• The reading questions require you to read excerpts from various types of documents and answer questions about them.
  • The 40-question writing section consists of both multiple-choice questions about research and editing strategies as well as writing short samples of informative and argumentative writing.
  • The 50-question math section includes am onscreen calculator to solve short mathematical problems and answer general questions about mathematics.

Praxis II

The content assessment tests include general questions about teaching math as well as questions about the specific topics included in the math curriculum of all grade levels from Kindergarten through Grade 12.

The computer-delivered or paper-delivered tests are offered at Prometric testing centers. Several of them are located on college/university campuses. Some centers only offer computerized testing and all tests are only in English but you may request extra time for taking the test if English is your second language.

You can find more information and register for your test time/place online. There is an $85 fee for each Praxis test taken. There are Prometric testing centers in all of the following Kansas cities:

  • Hays
  • Kansas City
  • Lawrence
  • Manhattan
  • Overland Park
  • Pittsburg
  • Topeka
  • Wichita

 


 

Step 3. Apply for Certification (Fingerprinting and a Criminal Background Investigation)

The three types of Kansas teacher licenses are:

  • Initial Teacher LicenseYou can apply for an initial license if you are a new teacher or a teacher from another state who has fulfilled all the above requirements. You can renew an initial license in two years.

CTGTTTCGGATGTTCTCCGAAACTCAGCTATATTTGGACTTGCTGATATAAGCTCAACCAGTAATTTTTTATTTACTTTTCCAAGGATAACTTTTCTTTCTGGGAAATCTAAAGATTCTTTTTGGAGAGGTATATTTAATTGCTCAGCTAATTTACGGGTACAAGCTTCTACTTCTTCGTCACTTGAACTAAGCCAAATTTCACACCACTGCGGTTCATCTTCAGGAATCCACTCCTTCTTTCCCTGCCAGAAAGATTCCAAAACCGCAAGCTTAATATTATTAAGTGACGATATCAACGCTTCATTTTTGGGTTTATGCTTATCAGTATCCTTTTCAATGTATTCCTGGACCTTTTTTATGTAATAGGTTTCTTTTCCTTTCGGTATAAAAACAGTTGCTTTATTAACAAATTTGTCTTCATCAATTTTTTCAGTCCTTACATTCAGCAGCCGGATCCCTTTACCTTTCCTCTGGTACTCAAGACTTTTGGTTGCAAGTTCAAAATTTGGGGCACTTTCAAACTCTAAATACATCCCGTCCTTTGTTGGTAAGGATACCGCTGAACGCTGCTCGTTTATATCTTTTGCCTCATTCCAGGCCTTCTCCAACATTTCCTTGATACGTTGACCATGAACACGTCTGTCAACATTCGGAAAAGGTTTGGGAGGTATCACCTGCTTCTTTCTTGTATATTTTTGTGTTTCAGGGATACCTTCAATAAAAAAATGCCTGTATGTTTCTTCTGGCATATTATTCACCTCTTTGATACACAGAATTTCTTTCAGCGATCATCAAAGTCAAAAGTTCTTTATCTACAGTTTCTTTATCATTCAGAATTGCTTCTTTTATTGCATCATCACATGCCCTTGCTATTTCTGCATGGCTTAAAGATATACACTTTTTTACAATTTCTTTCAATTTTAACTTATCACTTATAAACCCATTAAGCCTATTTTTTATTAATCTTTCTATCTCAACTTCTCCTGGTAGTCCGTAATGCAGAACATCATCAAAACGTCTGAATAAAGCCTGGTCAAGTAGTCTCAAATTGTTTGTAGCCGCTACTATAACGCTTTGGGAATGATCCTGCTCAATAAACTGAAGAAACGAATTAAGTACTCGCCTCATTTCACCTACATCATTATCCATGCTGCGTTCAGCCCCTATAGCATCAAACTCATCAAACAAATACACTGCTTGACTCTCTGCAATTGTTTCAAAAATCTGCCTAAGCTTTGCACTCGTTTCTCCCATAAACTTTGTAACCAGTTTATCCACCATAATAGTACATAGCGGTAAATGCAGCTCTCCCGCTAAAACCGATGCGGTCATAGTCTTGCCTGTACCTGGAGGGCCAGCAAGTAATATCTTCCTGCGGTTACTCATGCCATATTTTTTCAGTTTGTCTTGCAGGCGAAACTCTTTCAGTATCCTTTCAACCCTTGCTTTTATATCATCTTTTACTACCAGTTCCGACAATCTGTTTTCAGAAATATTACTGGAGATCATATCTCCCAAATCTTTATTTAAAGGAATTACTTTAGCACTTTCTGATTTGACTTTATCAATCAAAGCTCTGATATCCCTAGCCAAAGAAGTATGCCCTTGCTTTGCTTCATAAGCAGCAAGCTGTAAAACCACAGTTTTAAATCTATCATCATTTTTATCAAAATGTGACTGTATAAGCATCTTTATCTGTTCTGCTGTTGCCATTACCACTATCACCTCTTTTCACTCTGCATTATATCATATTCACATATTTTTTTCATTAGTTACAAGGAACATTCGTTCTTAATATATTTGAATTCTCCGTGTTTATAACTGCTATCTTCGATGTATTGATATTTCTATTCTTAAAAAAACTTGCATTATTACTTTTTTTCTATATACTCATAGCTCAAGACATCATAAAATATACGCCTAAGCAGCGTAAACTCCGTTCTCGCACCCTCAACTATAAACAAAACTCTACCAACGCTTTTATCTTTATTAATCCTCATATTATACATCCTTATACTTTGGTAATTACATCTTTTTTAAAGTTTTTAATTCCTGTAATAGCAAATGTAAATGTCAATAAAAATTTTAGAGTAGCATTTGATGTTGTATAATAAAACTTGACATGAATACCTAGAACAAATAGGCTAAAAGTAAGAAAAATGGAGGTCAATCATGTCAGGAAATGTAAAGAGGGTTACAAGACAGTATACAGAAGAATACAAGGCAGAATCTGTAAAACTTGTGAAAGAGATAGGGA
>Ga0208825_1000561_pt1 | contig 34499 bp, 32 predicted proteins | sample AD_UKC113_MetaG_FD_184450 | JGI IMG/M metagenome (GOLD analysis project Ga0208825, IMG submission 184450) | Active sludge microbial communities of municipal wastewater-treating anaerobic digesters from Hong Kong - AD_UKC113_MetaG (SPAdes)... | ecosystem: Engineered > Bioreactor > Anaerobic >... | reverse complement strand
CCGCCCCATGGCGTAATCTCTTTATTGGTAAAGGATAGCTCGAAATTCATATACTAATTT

• Professional Teacher License Apply for this license after working as a full-time Kansas public school teacher for two years and acquiring the required professional development points (see below). Renewable every five years.

  • Temporary teacher license You can apply for this one-year non-renewable license only if you are hired by a Kansas school district but have not completed the Praxis exams which must be passed within the year.

Fingerprinting for Background Check

You must be fingerprinted before applying for your license. Contact the Kansas Board of Education in Topeka (785-296-3835) to receive your pre-formatted fingerprint card. Be sure not to sign the card upon receipt. Take it to your local police department or sheriff’s office along with a picture ID. SIGN THE CARD IN FRONT OF A POLICE OFFICER OR SHERIFF who will then take your fingerprints and run them through both the state and national criminal databases. You are responsible for the $50.00 fee. Instructions for mailing the card and results to the licensing office can be found on their website.

Submitting an Application

You can apply for your initial license online if you are a graduate of a Kansas institution. Instructions and application forms can be found at the licensing office website. You will need a different application form if you received your education and teacher training in another state or country.

The appropriate form can be downloaded, completed and mailed to:  Teacher Licensure and Accreditation, Landon State Office Building, 900 SW Jackson Street, Suite 100, Topeka, KS 66612.

The average application processing time is six to eight weeks. License fees are $60.00 or $70.00 depending on type.

 


 

Step 4. Participate in the Kansas Professional Development Plan

Once you have your initial teacher license you will want to begin collecting the professional development points needed to renew the license or upgrade to a professional teacher license after two years. Points are collected by taking approved in-class or online courses, attending conferences and seminars or participating in educational offerings such as webinars.

If you have a bachelor’s degree you will need 160 points to renew; however, if you have a master’s degree or higher you will only need 120 points.

See the Kansas National Education Association’s website for further information on the Kansas Professional Development Plan.